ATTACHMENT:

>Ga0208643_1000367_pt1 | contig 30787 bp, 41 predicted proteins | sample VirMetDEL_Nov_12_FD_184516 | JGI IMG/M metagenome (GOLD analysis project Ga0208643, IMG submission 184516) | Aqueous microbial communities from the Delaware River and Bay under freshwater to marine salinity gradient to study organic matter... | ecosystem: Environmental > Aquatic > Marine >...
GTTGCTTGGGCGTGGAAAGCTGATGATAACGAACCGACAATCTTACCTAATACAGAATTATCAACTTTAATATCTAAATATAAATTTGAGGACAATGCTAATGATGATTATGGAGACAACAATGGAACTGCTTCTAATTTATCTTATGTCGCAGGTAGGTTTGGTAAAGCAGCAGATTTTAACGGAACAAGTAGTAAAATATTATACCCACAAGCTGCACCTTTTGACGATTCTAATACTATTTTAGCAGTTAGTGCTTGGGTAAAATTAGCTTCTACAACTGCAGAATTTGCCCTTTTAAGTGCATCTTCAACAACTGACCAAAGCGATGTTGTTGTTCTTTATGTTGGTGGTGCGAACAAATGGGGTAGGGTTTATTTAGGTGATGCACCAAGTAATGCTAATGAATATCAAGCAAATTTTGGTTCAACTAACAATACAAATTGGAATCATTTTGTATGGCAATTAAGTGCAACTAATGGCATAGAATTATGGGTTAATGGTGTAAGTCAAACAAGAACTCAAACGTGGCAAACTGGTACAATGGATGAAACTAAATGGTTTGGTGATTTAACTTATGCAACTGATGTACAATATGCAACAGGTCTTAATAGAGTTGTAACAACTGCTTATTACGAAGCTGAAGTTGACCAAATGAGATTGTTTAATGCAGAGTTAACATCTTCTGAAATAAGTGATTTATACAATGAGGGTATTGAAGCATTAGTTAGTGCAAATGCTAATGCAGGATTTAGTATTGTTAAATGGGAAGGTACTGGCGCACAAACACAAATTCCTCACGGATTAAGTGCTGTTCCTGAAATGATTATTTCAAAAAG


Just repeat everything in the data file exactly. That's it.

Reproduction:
>Ga0208643_1000367_pt1 | contig 30787 bp, 41 predicted proteins | sample VirMetDEL_Nov_12_FD_184516 | JGI IMG/M metagenome (GOLD analysis project Ga0208643, IMG submission 184516) | Aqueous microbial communities from the Delaware River and Bay under freshwater to marine salinity gradient to study organic matter... | ecosystem: Environmental > Aquatic > Marine >...
GTTGCTTGGGCGTGGAAAGCTGATGATAACGAACCGACAATCTTACCTAATACAGAATTATCAACTTTAATATCTAAATATAAATTTGAGGACAATGCTAATGATGATTATGGAGACAACAATGGAACTGCTTCTAATTTATCTTATGTCGCAGGTAGGTTTGGTAAAGCAGCAGATTTTAACGGAACAAGTAGTAAAATATTATACCCACAAGCTGCACCTTTTGACGATTCTAATACTATTTTAGCAGTTAGTGCTTGGGTAAAATTAGCTTCTACAACTGCAGAATTTGCCCTTTTAAGTGCATCTTCAACAACTGACCAAAGCGATGTTGTTGTTCTTTATGTTGGTGGTGCGAACAAATGGGGTAGGGTTTATTTAGGTGATGCACCAAGTAATGCTAATGAATATCAAGCAAATTTTGGTTCAACTAACAATACAAATTGGAATCATTTTGTATGGCAATTAAGTGCAACTAATGGCATAGAATTATGGGTTAATGGTGTAAGTCAAACAAGAACTCAAACGTGGCAAACTGGTACAATGGATGAAACTAAATGGTTTGGTGATTTAACTTATGCAACTGATGTACAATATGCAACAGGTCTTAATAGAGTTGTAACAACTGCTTATTACGAAGCTGAAGTTGACCAAATGAGATTGTTTAATGCAGAGTTAACATCTTCTGAAATAAGTGATTTATACAATGAGGGTATTGAAGCATTAGTTAGTGCAAATGCTAATGCAGGATTTAGTATTGTTAAATGGGAAGGTACTGGCGCACAAACACAAATTCCTCACGGATTAAGTGCTGTTCCTGAAATGATTATTTCAAAAAG